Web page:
This is a rather rambling account of the technique I used for distressing leather armour – specifically a replica shoulder piece as worn in the Spartacus TV series.
An old friend of mine commissioned the piece and we both wanted it to look like it had seen plenty of action. At the time I made it, I hadn’t really done much weathering of leather, but I love the lived-in look and was really keen to figure out a way of distressing the leather to make something brand new look like it had been worn through years of weapons training & countless battles in the arena.
This is what the freshly cut pieces look like:
For projects that need to look old & worn, I love using lower grade leather because it usually has blemishes & imperfections that make the final product more convincing. However, it still looks far too clean & smooth to be believable, so we need to do some work on it before starting to assemble the pieces. When it gets old & worn, leather takes on pronounced wrinkles, so instead of letting time do its thing, I needed to skip to the end. The best way I’ve found to produce wrinkles in leather is to bend it pretty firmly, rolling the skin side back on itself a few times usually does the trick. The low grade leather is particularly suited to this as it isn’t as soft & supple as higher quality hide. The extra stiffness produces great looking wrinkles that can be further accentuated during the dying process.
So, wrinkles added, but I still needed to add some wear & tear. I tried to figure out the best tool for the job – I do have some leather stamps that give a kind of irregular beaten look, but it’s going to take a really long time to cover all those parts and I think the result won’t be random & natural enough. So, here’s what I settled on…
Yup, it’s a rock. I’m no geologist so I can’t tell you what kind of rock it is, but it is my rock and I love it. There are many rocks like it, but this one is mine. I’m not going to pretend that using a rock for distressing leather requires any kind of special skill or finesse, but there is some technique to getting good results. First off, I dampen the surface of the leather with a wet sponge, letting the water soak in before I get medieval with Mr Rock. The main thing to remember is not to use the same part of the rock to strike the leather over & over again – remember we’re going for natural looking wear that has taken years to accumulate, so we need to mix it up. I’m imagining the gladiator face-planting into the sand of the arena & what that would do to his armour over time, so I take a reasonably flat part of the rock & use it to make an initial base layer. I move & rotate the leather with my free hand rather than constantly changing my grip on the rock, so although I’m using the same striking surface, it’s constantly coming in at different angles & producing a nicely uniform but still random texture.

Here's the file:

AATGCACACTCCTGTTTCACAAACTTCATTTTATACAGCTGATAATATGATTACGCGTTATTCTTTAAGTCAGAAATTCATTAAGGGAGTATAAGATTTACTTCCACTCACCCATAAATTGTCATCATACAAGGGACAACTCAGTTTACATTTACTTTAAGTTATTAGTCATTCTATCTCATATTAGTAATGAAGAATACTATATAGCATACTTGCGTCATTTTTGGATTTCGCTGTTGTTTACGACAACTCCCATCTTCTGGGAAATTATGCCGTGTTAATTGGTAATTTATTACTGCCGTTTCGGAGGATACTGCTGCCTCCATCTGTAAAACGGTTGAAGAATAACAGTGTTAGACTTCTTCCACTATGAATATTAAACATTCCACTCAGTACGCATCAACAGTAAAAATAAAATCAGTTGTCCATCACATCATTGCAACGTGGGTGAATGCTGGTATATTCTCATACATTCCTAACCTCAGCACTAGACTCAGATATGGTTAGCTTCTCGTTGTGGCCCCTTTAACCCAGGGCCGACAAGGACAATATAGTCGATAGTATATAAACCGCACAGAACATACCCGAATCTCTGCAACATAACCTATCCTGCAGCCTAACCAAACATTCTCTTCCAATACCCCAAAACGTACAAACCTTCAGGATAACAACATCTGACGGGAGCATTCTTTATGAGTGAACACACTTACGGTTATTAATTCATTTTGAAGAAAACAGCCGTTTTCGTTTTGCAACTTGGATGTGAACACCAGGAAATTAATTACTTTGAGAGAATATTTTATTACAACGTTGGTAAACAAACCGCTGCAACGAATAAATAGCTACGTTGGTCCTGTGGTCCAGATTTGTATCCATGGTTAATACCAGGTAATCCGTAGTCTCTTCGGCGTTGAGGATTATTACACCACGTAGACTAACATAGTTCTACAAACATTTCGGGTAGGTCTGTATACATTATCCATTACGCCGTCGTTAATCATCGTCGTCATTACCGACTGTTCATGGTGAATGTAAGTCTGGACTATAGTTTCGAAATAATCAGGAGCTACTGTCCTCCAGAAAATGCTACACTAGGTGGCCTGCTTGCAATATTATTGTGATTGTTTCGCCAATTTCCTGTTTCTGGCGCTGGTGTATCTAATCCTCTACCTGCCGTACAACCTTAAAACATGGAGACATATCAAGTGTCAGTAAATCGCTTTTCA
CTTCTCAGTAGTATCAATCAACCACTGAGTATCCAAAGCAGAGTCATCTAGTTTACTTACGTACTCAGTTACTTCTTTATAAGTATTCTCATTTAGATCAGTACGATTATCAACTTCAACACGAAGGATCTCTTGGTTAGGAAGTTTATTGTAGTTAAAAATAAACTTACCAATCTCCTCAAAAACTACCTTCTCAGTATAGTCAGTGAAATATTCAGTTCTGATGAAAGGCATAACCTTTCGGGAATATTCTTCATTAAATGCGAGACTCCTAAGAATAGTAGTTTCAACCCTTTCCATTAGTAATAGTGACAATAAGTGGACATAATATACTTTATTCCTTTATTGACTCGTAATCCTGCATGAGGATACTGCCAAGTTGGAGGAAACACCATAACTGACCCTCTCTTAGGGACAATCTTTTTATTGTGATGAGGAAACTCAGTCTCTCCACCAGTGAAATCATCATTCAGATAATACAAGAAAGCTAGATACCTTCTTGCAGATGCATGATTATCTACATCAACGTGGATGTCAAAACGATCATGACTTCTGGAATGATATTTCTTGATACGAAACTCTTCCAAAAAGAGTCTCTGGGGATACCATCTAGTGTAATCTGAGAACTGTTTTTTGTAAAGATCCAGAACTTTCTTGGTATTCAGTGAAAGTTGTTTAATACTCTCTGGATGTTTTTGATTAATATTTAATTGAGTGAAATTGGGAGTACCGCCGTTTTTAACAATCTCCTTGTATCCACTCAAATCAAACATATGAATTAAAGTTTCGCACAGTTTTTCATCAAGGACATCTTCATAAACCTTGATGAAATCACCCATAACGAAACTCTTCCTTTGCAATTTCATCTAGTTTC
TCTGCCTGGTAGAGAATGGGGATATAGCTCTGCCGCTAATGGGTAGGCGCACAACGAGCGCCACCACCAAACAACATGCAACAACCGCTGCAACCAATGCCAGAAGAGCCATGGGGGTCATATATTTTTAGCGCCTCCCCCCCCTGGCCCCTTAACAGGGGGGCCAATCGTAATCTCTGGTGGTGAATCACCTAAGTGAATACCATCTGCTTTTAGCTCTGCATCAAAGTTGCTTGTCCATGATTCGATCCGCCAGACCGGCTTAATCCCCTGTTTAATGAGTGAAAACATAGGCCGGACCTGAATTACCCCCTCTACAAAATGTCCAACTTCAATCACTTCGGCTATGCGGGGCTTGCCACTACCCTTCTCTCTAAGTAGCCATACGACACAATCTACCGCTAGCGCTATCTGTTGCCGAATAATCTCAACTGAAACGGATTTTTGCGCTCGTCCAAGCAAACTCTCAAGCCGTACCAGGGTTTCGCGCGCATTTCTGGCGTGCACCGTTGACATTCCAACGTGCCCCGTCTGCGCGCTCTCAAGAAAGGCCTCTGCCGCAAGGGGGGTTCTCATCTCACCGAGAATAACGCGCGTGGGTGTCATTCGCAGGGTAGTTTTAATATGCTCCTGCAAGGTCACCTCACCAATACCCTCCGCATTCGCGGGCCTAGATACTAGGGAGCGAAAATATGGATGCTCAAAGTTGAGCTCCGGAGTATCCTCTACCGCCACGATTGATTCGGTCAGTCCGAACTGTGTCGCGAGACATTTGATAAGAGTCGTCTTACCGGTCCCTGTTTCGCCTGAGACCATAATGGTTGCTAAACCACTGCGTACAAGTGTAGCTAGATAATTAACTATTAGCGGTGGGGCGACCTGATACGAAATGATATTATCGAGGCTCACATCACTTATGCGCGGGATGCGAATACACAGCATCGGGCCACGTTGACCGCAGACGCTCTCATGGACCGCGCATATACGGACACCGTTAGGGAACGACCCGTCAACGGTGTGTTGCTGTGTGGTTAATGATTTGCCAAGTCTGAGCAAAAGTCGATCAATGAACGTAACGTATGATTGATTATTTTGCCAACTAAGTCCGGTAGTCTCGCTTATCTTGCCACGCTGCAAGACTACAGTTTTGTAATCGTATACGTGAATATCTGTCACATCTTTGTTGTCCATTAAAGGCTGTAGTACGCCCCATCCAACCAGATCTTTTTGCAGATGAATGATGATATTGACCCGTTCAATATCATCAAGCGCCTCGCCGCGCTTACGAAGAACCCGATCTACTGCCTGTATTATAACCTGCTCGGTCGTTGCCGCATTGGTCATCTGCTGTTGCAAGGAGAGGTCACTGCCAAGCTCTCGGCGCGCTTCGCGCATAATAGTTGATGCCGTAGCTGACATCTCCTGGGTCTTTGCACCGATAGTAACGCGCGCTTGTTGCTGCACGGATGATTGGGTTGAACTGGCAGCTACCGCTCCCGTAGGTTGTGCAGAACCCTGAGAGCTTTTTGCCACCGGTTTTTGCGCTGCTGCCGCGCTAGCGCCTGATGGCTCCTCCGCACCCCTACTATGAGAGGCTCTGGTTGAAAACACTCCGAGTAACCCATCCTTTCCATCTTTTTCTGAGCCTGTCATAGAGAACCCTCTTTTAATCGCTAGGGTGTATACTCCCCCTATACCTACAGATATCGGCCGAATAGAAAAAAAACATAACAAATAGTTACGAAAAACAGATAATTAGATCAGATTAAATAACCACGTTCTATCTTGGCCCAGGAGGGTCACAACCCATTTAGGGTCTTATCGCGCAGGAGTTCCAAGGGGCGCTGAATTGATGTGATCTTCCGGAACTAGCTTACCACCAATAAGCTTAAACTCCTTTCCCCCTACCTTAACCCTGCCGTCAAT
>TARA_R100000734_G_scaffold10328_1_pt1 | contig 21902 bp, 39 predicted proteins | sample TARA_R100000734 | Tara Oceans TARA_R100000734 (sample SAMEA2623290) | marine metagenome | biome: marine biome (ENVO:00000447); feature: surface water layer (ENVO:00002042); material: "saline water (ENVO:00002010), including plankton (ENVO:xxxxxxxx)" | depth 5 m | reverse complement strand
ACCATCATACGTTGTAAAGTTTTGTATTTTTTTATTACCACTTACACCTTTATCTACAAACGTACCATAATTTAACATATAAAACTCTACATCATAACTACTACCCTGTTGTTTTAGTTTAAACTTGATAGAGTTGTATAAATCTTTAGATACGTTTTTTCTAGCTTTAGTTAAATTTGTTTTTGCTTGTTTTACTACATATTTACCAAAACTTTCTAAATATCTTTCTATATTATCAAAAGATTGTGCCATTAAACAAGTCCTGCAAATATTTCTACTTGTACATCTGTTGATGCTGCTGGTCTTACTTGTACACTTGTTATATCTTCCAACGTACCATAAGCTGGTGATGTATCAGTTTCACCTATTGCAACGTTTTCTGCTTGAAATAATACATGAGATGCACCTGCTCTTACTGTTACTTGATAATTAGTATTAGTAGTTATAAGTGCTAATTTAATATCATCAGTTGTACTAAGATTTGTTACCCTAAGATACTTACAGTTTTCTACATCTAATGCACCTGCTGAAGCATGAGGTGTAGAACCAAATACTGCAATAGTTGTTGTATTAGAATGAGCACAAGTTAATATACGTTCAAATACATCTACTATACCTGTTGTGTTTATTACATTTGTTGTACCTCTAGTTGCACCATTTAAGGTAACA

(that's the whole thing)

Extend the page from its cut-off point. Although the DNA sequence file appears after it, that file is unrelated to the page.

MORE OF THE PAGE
After I’m happy with the first stage I move on to adding heavier accents in the form of deeper dings & scrapes. These are achieved with pointier parts of the rock, using harder strikes, again altering the rotation of the leather to avoid anything too repetitive. I’ll also create cuts & gouges with any sharper edges on the rock to give the appearance of weapon strikes & heavy falls. I don’t dig into the leather too deeply as I don’t want to weaken the finished item to the point that it could actually fail during use, but it’s OK to be fairly heavy handed at this point. Where I want it to look like the armour has taken a sword strike across an edge I might cut out a small nick with my craft knife and then work it with the rock to blend the clean edges of the knife cut & give it the appearance of an old battle scar.
When I’m done with my rock-based brutality I leave the leather to dry out & then start the dying process. Before dying I like to treat the leather with a coat of Neatsfoot oil – this gives it some extra suppleness, and will help to prolong its life. This is what my Spartacus shoulder armour parts looked like at this stage.
Here’s a couple of test swatches I made up using different dyes on some leather scraps which I distressed to the same degree as the armour parts. I like the darker one because it shows the grain in the leather more than the lighter shade does. One last step I used after the dye had dried was to lightly sand the leather with a medium to fine grit sandpaper. This takes some of the dye off the raised parts & gives more depth to all the dings, dents, cuts, and wrinkles I spent so long on, and I think it really makes it come alive.
And this is the finished item:
So there we go – hopefully you learned something about distressing leather, or at least the way I do it. I’ll keep trying out new ideas & post the results for you. I’ve read a lot about hitting dampened & undyed leather pieces against a tree and trampling them into gravel, which sounds about as good as beating it with a rock, and possibly even more brutal, which is a alright by me.